found in the thousands of quotations of Church
fathers (the early Christian writers). If all of the
N.T. manuscripts were to disappear overnight we could
produce the entire N.T. with the quotes of the church
fathers with the exception of 15-20 verses.

D. By Comparison: The wealth of materials for the N.T.
becomes even more evident when we compare it with
other ancient documents which have been accepted
without question. Consider the following chart:

AUTHOR WORK WRITTEN EARLIEST COPY
#OF COPIES

Caesar Gallic War 58-50 B.C. 900 A.D.
9-10
Tacitus Histories 100 A.D. 900-1000 A.D.
2
Tacitus Annals 100 A.D. 900-100- A.D.
2
Herodotus History 480-425 B.C. 900 A.D.
8
Thucydides History 460-400 B.C. 900 A.D
8
Christians NEW TESTAMENT 50-70 A.D. fragments, 90-125
A.D. 100 before 500 A.D.
3500+

The same could be said of Aeschylus, Aristophanes, Sophocles,
Euripedes, Plato, and Demosthenes. The time between their
writing and the earliest manuscript we have of their writing
ranges between 1200 and 1600 years! But no classical scholar
would ever listen to an argument that the authenticity of
Herodotus or Thucydides is in doubt because the earliest
manuscripts of their works which are any use to us are more than
1300 years later than the originals. Compare that with the New
Testament writings.

E. Conclusion: Sir Frederic Kenyon, former director and
principal librarian of the British Museum, in "The
Bible and Archaeology" wrote, "The interval between
the dates of original composition and the earliest
extant evidence becomes so small as to be, in fact,
negligible, and the last foundation for any doubt
that the Scriptures have come down to us
substantially as they were written has now been
removed. Both the authenticity and the general
integrity of the books of the N.T. may be regarded as
finally established. To be skeptical of the 27
documents in the N.T. and to say they are unreliable
is to allow all of classical antiquity to slip into
obscurity, for no documents of the ancient period are
as well attested bibliographically as these in the
N.T."

IV. What Other Scholars have Said:

A. William F. Albright: "The excessive skepticism shown
toward the Bible by important historical schools of the
eighteenth and nineteenth centuries, certain phases of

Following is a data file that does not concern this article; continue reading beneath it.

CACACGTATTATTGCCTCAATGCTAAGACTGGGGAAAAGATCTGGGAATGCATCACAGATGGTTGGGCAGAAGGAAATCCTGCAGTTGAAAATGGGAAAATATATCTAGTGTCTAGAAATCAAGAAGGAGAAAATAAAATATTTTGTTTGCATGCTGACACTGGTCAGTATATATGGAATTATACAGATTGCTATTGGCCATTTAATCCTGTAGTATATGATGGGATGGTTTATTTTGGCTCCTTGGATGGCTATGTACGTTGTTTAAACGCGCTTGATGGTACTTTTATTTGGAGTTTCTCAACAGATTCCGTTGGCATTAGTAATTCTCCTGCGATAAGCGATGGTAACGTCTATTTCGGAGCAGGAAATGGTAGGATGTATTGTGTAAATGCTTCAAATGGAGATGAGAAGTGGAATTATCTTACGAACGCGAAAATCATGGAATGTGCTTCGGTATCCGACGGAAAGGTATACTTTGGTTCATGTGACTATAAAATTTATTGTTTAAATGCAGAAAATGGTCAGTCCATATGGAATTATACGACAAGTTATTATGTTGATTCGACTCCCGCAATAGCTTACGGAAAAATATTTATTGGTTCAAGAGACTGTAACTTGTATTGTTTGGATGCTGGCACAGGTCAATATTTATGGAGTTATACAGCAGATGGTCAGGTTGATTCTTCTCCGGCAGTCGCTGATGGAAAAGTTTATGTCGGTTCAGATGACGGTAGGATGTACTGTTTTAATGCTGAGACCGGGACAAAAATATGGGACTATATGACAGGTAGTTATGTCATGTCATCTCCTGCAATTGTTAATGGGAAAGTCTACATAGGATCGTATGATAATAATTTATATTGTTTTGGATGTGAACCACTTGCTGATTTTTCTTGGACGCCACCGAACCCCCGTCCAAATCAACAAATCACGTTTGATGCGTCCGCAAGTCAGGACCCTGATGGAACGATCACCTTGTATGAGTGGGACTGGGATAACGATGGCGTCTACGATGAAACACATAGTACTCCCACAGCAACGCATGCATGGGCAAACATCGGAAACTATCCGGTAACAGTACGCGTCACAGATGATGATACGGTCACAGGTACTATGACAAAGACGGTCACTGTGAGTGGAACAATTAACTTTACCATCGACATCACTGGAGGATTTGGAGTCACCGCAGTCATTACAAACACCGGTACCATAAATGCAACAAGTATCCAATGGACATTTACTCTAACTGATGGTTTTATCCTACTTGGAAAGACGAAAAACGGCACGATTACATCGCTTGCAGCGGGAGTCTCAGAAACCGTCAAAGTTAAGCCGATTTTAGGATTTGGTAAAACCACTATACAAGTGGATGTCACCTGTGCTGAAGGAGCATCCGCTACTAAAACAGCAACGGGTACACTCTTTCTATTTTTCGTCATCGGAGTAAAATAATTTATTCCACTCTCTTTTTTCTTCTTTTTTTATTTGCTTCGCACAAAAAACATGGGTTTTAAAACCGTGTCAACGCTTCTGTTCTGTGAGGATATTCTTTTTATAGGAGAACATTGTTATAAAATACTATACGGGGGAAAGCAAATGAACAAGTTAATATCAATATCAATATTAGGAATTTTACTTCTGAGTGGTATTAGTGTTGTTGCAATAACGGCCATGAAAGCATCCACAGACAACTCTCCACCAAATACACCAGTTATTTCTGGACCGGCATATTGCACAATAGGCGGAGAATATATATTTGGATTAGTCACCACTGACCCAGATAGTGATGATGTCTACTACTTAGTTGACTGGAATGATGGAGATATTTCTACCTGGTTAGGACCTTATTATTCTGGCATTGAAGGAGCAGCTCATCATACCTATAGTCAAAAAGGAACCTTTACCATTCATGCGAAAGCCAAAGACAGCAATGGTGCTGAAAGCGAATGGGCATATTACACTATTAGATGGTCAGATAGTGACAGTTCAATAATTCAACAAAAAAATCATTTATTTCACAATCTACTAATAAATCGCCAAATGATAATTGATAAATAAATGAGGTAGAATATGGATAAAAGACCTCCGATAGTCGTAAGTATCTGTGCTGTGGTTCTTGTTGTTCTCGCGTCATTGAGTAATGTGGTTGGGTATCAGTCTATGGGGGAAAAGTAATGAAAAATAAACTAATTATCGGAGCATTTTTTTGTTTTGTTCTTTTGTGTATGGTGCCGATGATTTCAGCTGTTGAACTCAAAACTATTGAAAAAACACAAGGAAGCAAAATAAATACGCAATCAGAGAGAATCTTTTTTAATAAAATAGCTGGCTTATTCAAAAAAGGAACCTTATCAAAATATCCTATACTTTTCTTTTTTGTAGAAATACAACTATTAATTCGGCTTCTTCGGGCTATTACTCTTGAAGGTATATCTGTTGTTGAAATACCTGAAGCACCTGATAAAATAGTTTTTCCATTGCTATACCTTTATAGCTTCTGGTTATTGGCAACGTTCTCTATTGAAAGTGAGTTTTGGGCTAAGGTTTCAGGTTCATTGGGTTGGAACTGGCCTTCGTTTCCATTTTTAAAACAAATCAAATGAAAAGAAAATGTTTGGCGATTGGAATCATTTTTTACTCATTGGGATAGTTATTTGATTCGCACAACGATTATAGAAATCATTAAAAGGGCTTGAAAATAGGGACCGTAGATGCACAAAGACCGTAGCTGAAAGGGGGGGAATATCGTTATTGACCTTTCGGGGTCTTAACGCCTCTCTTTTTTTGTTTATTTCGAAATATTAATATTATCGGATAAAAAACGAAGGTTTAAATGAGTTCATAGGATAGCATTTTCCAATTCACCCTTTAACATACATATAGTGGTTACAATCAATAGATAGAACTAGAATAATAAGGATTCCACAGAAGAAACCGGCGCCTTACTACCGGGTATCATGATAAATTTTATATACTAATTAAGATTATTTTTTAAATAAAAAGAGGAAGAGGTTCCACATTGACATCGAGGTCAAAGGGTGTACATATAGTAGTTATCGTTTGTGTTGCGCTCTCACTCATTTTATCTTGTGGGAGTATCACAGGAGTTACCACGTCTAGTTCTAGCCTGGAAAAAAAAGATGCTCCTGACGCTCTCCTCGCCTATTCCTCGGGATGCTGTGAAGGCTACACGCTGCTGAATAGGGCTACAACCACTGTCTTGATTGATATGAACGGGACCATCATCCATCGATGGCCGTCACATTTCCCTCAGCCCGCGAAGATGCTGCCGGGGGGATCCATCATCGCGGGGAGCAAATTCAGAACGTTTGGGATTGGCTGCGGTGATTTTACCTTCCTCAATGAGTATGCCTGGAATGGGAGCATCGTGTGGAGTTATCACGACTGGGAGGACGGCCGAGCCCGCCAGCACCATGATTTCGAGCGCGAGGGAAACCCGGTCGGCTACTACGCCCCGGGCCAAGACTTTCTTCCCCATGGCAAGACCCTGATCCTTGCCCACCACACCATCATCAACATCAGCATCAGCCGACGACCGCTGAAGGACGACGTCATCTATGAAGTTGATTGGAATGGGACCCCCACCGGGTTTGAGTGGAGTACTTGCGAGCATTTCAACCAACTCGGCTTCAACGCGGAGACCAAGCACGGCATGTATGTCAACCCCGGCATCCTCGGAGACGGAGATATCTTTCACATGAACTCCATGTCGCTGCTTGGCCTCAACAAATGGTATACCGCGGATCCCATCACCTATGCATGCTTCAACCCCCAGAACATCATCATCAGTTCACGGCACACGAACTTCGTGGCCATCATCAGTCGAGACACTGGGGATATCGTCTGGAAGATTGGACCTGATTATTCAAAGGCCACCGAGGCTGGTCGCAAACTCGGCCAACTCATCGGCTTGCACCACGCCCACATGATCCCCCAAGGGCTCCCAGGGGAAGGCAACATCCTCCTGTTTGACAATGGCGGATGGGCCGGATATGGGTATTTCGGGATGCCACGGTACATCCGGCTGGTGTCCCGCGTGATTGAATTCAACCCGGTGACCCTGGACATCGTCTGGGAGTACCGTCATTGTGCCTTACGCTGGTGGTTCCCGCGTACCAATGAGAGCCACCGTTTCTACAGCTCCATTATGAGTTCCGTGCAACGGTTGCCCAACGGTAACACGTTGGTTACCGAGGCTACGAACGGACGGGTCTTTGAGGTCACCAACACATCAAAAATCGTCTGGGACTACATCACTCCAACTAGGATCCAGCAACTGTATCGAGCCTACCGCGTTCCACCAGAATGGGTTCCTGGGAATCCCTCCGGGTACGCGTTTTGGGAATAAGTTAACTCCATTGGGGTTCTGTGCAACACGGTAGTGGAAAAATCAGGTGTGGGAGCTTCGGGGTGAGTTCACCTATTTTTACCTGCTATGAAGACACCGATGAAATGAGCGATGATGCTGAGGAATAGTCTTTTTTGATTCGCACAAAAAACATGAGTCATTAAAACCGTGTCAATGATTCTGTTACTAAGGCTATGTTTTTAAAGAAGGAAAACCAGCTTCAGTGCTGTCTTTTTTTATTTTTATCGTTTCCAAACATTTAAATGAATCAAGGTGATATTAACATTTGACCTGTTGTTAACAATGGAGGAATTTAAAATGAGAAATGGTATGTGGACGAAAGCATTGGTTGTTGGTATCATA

which still appear periodically, has been progressively
discredited. Discovery after discovery has established
the accuracy of innumerable details, and has brought
increased recognition to the value of the Bible as a
source of history." From THE ARCHAEOLOGY OF PALESTINE,
p.127-128.

B. Nelson Glueck: "It may be stated categorically that no
archaeological discovery has ever controverted a
Biblical reference." From RIVERS IN THE DESERT, p.31.

C. Millar Burrows: "On the whole, however, archaeological
work has unquestionably strengthened confidence in the
reliability of the Scriptural record. More than one
archaeologist has found his respect for the Bible
increased by the experience of excavation in
Palestine." From WHAT MEAN THESE STONES?, p. 1

D. Two Examples:

1. From the Old Testament: a certain Belshazzar is
mentioned in Dan. 5. The Bible refers to him as
the king over Babylon and because Daniel
interpreted the writing on the wall for him, he
was elevated to the 3rd highest position in the
kingdom. The critics believed Belshazzar was a
myth since his name was never mentioned in the
historical records. Archaeologists now know from
ancient discoveries that Belshazzar was a co-
regent with his father, Nabonidus, who had taken
up residence in Arabia. Perhaps this explains why
Daniel could only be elevated to the 3rd highest
in the kingdom!

2. From the New Testament: Luke tells us (Chapter 2)
that a decree was issued whereby all citizens were
to return to the land of their inheritance in
order to be taxed. The passage also says that
Quirinius was Governor of Syria at the time. The
critics said Luke was inaccurate on both counts.
The people were not taxed in this way and
Saturninus was Governor, not Quirinius. Separate
archaeological discoveries have vindicated the
Bible at both points.

For further study we recommend two books:

Bruce, F.F. THE NEW TESTAMENT DOCUMENTS: ARE THEY RELIABLE?
Inter Varsity Press, 1963.

McDowell, Josh. EVIDENCE THAT DEMANDS A VERDICT. Campus
Crusade, 1972.